A week or so ago, Adam from The Come Up posted some of his opinions on the chance someone has to make a living in BMX. I know it wasn’t supposed to be the end-all-be-all guide, but it seemed to serve to discourage anyone from doing anything that involves working within BMX. I realize that I’m sitting in a tiny little epicenter, but within ten square miles of me, there’s 20 some-odd riders making a full-time living off of BMX in one way or another, including: photographer, online editor, team manager, videographer, graphic designer, Web site developer, parts designer, entrepreneur, sales, warehouse worker, and yes, even pro riders. To say there are no viable career opportunities in BMX is pretty inaccurate. The reality is that you can’t put a scale on your chances—there's multiple paths you can choose, and hundreds of jobs available for the person that works hard enough. There's no chance or percentages when it comes to landing a career you want—don’t be a twat, make some friends, do some work, and it’ll go a long way.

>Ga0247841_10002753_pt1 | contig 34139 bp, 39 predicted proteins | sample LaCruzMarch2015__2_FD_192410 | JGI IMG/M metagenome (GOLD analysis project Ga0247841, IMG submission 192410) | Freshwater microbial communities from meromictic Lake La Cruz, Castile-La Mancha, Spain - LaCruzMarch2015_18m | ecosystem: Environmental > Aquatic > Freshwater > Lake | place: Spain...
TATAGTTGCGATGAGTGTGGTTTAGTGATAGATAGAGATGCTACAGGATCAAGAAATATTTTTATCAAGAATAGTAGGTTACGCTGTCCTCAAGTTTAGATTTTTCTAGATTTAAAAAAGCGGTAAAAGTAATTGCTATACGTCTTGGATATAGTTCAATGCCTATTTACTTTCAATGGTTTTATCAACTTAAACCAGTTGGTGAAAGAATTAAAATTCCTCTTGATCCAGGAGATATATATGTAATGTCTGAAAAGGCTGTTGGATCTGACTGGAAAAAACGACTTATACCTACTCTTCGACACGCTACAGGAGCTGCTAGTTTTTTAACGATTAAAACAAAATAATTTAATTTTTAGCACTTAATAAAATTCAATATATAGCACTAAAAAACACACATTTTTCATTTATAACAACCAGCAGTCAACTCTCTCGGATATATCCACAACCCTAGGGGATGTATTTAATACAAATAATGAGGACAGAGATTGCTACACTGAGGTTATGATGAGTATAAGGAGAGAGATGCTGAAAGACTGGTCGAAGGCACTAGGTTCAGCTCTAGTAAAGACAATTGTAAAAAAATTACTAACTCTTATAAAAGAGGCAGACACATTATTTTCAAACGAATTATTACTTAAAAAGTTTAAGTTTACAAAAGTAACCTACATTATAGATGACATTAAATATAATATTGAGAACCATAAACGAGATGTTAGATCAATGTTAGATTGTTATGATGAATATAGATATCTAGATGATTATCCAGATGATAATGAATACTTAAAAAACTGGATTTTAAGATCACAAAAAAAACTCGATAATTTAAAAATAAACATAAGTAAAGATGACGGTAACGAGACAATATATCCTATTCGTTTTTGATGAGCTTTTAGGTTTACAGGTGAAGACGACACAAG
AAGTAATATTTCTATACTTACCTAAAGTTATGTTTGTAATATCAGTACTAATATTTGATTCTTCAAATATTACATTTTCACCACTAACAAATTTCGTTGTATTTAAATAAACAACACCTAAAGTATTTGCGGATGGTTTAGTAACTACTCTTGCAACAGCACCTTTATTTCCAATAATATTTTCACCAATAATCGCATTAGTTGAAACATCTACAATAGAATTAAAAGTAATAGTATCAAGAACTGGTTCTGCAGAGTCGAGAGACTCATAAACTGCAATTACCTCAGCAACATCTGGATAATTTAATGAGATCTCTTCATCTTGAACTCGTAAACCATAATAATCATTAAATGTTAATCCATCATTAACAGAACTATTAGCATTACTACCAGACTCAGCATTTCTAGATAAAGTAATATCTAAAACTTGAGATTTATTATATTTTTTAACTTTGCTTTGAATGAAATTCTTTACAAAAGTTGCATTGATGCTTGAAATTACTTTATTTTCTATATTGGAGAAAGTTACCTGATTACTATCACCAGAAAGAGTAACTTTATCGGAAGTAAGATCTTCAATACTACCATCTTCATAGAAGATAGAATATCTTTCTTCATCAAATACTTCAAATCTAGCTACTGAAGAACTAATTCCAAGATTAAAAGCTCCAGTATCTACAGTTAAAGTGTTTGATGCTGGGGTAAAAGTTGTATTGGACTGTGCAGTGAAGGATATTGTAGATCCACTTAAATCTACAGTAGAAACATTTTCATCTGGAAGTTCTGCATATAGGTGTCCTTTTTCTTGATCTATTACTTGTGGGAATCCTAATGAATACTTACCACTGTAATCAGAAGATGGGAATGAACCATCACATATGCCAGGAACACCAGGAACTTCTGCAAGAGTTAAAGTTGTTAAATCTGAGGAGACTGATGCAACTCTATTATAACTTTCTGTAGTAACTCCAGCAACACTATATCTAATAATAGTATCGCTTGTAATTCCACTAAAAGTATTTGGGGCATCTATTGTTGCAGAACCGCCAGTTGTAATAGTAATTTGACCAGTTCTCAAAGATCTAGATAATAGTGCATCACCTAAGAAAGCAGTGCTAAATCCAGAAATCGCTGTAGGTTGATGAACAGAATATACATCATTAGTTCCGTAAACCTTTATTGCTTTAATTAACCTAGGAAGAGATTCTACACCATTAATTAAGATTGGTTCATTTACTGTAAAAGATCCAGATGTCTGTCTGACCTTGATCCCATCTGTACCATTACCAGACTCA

Below is an article we did in Ride in the September 2006 issue entitled "Working In The Industry" written by Mike Vincent (who was a contest judge before his terrible accident) and Keith Mulligan. The article itself isn't a comprehensive guide, but I think it has a lot of valuable advice that people can take from. Sorry for the large image size, but I wanted everyone to be able to read the text. If you have any questions, feel to post a comment and I'll see if I can help out.